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Hawaii News

State takes control of grounded boat after it comes too close to Maui cultural site

COURTESY DLNR
                                The Kuuipo, a 56-foot motorboat, has been grounded off the Maui coast since March 8.
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COURTESY DLNR

The Kuuipo, a 56-foot motorboat, has been grounded off the Maui coast since March 8.

The state is taking control of a 56-foot motorboat — the Kuuipo, which has been grounded on the north side of the Lahaina Boat Harbor channel since earlier this month — to prevent it from damaging the culturally significant Hauola Stone.

The Department of Land and Natural Resources’ Division of Boating and Ocean Recreation plans to hire a contractor to move the vessel to a safe location, according to a news release. The boat has been grounded since March 8 and on Saturday came within 8 feet of the Hauola Stone. The department also plans to hire a salvage contractor to remove the vessel “by any means necessary.”

DOBOR said it told the boat’s owner, Vernon Ray Lindsey of Wailuku, that he was prohibited from bringing the boat near the Hauola Stone, and that he had told the agency that he planned to hire a salvage company to remove the vessel.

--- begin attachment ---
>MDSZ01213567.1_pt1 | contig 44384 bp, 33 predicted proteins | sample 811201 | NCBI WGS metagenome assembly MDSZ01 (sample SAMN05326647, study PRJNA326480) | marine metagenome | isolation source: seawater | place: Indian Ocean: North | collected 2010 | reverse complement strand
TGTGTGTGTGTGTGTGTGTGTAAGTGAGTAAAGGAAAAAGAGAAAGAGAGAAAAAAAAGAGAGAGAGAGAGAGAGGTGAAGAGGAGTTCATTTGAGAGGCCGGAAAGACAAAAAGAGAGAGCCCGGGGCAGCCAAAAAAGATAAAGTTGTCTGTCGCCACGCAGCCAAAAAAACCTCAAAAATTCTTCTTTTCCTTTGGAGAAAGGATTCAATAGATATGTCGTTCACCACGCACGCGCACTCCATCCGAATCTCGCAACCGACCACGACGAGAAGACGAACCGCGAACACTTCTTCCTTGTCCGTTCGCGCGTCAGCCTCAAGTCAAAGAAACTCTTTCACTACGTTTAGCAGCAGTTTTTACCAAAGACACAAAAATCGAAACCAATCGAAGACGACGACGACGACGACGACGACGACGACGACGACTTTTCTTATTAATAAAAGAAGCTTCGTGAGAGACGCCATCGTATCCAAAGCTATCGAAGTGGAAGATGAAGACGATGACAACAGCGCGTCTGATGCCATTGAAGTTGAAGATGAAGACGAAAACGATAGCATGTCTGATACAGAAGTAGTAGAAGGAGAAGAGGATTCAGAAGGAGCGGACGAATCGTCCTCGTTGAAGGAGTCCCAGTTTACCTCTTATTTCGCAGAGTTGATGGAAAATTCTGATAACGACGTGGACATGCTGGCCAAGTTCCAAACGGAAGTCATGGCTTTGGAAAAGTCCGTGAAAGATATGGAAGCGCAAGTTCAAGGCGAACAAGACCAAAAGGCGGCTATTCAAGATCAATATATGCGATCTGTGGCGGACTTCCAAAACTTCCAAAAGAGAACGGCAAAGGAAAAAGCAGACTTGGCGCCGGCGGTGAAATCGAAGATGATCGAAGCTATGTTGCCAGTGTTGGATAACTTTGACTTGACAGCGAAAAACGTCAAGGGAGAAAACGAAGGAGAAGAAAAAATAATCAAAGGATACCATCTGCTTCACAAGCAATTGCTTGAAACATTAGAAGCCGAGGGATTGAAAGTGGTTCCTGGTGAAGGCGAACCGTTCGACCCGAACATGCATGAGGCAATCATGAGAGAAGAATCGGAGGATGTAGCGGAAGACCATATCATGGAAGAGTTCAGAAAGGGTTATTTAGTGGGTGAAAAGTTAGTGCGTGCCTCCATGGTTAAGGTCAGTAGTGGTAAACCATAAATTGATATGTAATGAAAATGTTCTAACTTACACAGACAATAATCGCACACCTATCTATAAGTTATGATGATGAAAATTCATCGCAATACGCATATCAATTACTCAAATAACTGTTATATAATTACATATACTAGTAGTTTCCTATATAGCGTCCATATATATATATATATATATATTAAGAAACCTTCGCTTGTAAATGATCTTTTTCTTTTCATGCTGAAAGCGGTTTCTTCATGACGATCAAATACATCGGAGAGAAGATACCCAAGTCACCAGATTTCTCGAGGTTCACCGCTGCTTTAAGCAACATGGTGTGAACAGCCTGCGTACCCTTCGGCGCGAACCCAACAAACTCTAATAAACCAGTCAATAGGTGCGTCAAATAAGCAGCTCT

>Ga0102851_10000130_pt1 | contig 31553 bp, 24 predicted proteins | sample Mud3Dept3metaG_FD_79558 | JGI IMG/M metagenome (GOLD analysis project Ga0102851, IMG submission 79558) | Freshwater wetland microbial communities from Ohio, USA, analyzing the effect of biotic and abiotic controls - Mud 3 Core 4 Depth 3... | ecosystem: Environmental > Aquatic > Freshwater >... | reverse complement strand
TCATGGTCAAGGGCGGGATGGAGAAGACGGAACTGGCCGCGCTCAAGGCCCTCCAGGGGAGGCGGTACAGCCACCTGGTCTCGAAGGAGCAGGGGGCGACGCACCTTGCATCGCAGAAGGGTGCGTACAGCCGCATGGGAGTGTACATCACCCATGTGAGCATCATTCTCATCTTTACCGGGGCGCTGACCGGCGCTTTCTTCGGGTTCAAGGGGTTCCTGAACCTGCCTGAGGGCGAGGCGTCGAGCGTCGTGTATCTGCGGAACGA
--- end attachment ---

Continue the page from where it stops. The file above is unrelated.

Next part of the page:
DLNR Deputy Director Laura Kaakua said in a statement, “The Hauola stone is where the Pi‘ilani ali‘i line of Maui birthed their children. It is a sacred site. DLNR did not permit the owner to bring their boat anywhere near the stone, and specifically directed the owner to stay far away from the cultural site.”

Kaakua added, “The majority of boat owners are responsible, but recent actions by a few have harmed Hawaii’s natural and cultural resources. Damage to our reefs and cultures sites is unacceptable. DLNR is exploring ways to enforce responsible ownership to protect our ocean environment.”

DOBOR Assistant Administrator Meghan Statts said in a letter to Lindsey, “You are hereby notified that in order to protect this culturally significant site as well as to protect the natural resources … the State of Hawaii, through DOBOR, is immediately taking control of Kuuipo.”

Statts added, “Any unauthorized persons found aboard the vessel will be charged with trespassing. You are further notified that you (Lindsey) will be responsible for reimbursing the state for all costs and expenses associated with the removal and disposal of Kuuipo, and all administrative costs. Officers from the DLNR Division of Conservation and Resources Enforcement are on scene.”

Lindsey also was informed that the state considers him liable for any damage to coral and/or live rock as a result of the grounding and salvage.

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